The Mole ? sure ? yes yes, yes. That’s exactly what you think that I’ m talking about, yes mister, madam, yes – perfectly.
So The Mole – all right, if you prefer : Tinker Tailor Soldier Spy.
Okay – The Mole is my title – well, the French title. But I know you understood that.
And then, the theme is to confuse the issue and the understanding: the translators’ ideas are a very funny way to confuse the issue and the understanding when you get into spy stories.
And that’s it, perfectly, I the Frenchwoman with my translations of your books, I will find it absolutely brilliant to create The Mole – with this title – on a stage.
And so and so? I shouldn’t talk about it? it’s so cult and perfect, then putting my nose: forbidden?
You let me tell you without flinching that we are going to put on stage the Iliad and the Odyssey, and for John Le Carré, I shouldn’t ?
Tsss, is my answer.
I admit that the story is a bit long.
Still not as long as the Iliad.
I grant you that sometimes, it is a little complicated.
But then just : a little bit – and then a novel is complicated because you need time to visualize the characters who seem secondary.
It becomes quite possible to get lost between them.
This problem disappears the second you have actors in front of you.
Okay, that’s not the only problem.
Of course, it’s a spy novel.
And one of John Le Carré’s most famous.
Obviously it’s complicated – if you find the solution on page 30, what’s the point of reading the rest?
And then, it’s a detail, but still, the Russian spy is not called Natasha, but Irina. And that changes everything.
You probably know this story, so I’m not going to tell you – but what a great premise! And what a lot of twists and turns and tricks and lies to find out who this famous mole is.
An old-fashioned mole, a welcome return to the great moments of the Cold War, to the golden age of spy stories
It’s definitely a story to have in the back of your mind when you want to appeal to an audience that doesn’t like theatre because it’s old and boring.
Of course, creating The Mole on stage requires a director who puts out his guts – it’s not an easy bet – not at all – precisely because there are all the constraints of the stage, associated with the constraints – it’s true quite heavy – of the story.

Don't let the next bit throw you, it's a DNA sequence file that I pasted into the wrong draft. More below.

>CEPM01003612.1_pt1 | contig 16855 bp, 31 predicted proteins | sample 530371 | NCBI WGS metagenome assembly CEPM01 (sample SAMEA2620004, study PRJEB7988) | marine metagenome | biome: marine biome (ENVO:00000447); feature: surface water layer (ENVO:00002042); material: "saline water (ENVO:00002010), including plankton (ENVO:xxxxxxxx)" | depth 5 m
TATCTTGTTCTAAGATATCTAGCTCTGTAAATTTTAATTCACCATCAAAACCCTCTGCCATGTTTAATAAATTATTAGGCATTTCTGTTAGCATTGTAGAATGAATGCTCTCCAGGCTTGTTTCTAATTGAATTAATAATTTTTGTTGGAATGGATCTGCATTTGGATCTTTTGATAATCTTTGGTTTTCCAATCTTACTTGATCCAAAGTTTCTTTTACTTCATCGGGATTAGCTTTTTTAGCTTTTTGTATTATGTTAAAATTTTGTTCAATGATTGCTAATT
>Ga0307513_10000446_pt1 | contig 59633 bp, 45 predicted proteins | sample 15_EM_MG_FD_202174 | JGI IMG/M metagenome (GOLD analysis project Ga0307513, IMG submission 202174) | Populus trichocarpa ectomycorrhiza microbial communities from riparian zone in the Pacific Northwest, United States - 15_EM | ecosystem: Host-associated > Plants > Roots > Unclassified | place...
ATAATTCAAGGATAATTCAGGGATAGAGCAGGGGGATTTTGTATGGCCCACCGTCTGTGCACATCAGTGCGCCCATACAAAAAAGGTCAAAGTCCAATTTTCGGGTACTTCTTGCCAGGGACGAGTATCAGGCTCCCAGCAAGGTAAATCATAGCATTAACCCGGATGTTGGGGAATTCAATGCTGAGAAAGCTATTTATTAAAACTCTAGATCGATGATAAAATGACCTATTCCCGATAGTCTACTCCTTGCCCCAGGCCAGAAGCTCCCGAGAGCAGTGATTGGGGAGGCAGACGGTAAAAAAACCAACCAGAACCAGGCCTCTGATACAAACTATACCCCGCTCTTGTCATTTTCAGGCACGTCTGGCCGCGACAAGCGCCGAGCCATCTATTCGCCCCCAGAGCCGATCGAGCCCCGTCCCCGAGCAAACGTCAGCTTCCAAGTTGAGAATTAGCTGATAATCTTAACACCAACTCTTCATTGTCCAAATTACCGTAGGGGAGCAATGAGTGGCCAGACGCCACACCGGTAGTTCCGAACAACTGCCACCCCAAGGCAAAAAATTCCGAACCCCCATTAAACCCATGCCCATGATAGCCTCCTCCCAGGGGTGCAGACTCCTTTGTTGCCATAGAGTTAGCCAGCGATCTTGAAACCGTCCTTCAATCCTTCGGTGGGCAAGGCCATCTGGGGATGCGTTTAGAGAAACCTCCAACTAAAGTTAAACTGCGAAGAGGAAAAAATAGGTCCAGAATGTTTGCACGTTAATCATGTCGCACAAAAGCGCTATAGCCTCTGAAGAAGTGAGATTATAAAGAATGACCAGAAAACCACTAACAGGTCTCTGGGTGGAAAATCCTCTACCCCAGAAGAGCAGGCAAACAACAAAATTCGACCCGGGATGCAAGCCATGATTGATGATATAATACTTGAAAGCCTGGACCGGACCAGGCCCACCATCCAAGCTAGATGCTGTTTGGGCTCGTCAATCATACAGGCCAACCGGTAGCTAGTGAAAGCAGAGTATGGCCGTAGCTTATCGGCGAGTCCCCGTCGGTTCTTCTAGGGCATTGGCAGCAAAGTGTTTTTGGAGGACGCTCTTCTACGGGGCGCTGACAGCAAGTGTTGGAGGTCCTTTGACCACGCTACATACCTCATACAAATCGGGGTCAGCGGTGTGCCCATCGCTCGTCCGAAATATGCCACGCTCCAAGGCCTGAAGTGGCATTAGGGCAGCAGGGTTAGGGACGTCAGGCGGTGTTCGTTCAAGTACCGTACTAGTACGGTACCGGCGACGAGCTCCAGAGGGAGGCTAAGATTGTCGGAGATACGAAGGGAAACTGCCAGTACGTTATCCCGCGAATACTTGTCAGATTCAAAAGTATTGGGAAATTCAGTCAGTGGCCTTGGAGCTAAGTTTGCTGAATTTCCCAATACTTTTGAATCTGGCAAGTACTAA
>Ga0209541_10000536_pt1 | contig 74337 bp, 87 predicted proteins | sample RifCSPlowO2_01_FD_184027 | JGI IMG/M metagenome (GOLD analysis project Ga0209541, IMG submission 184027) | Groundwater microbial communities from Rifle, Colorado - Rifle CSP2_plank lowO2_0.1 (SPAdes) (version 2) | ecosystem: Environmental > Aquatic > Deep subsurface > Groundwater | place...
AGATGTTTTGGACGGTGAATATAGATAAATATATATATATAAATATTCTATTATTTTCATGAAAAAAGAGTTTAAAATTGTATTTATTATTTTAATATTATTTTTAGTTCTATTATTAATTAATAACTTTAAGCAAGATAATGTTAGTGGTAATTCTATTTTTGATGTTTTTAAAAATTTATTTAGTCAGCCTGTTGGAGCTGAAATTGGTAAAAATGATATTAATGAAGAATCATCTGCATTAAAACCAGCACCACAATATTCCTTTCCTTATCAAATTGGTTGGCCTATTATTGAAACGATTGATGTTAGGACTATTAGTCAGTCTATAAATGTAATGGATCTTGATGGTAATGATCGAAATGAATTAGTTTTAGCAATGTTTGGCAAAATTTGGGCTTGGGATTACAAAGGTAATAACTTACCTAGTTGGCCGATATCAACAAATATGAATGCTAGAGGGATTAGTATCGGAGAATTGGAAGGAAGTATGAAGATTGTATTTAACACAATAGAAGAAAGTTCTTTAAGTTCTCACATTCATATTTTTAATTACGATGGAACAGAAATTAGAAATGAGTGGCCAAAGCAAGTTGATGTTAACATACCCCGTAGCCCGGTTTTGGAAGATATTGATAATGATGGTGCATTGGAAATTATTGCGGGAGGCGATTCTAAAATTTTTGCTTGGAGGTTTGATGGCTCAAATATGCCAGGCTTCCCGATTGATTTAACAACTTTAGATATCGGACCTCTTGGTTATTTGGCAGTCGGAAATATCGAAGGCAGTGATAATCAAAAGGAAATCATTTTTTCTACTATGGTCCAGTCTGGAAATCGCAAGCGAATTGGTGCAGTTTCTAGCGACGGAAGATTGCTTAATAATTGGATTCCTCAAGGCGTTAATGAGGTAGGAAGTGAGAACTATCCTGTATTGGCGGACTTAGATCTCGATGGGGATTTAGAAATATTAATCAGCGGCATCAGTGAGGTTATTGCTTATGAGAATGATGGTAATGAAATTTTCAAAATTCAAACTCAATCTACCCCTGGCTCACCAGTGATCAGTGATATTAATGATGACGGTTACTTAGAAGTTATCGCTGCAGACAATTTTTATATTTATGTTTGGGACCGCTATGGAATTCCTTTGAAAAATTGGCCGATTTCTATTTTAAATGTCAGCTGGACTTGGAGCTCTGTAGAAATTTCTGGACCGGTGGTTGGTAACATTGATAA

Failed, it is a catastrophe.
Shall we try the intermission to see how the audience reacts?
The one placed just at the right moment, the one where no spectator can tolerate an interruption.
But yes yes yes – break of the contract, we are in a theatre, the game of immersion is a game, each one its rules.
They will be disgusted –
And come back particularly impatient to resume the thread of the story.
And then, can you imagine the complete pleasure for an actor to play Smiley? And all the others? And I don’t mean to make a big deal out of it, let alone sing you the great tune of tralala, but actors who take complete pleasure in playing, of course, immediately results in spectators who take complete pleasure in watching.
Do you think it’s better suited with film?
It’s true in a way – cinema makes all the places – plays with all the stuff – and can cheat with what you understand like crazy without anyone realizing it until the end.
That’s why I can only imagine this on stage directed by a director who really has power. The advantage of the stage is the reality. It’s all the dimensions of the room that you can use. Especially if this room is also a big room dedicated to cheating – well, cheating – let’s say with all the technical means possible to make the spectators hallucinate and totally blur their understanding.
If we manage to invent a theatre that can do this, why should we deprive ourselves of the pleasure of staging stories as great as this one?
So be it – it’s not Shakespeare – but it’s a monument.
I like monuments, as far as I’m concerned.
And it would be monumental to present it on the Altair stage, which will definitely become a stage unlike any other. Almost, but not quite.
Featured Image : Alec Guinness as George Smiley, the John Le Carré’s super spy – 1982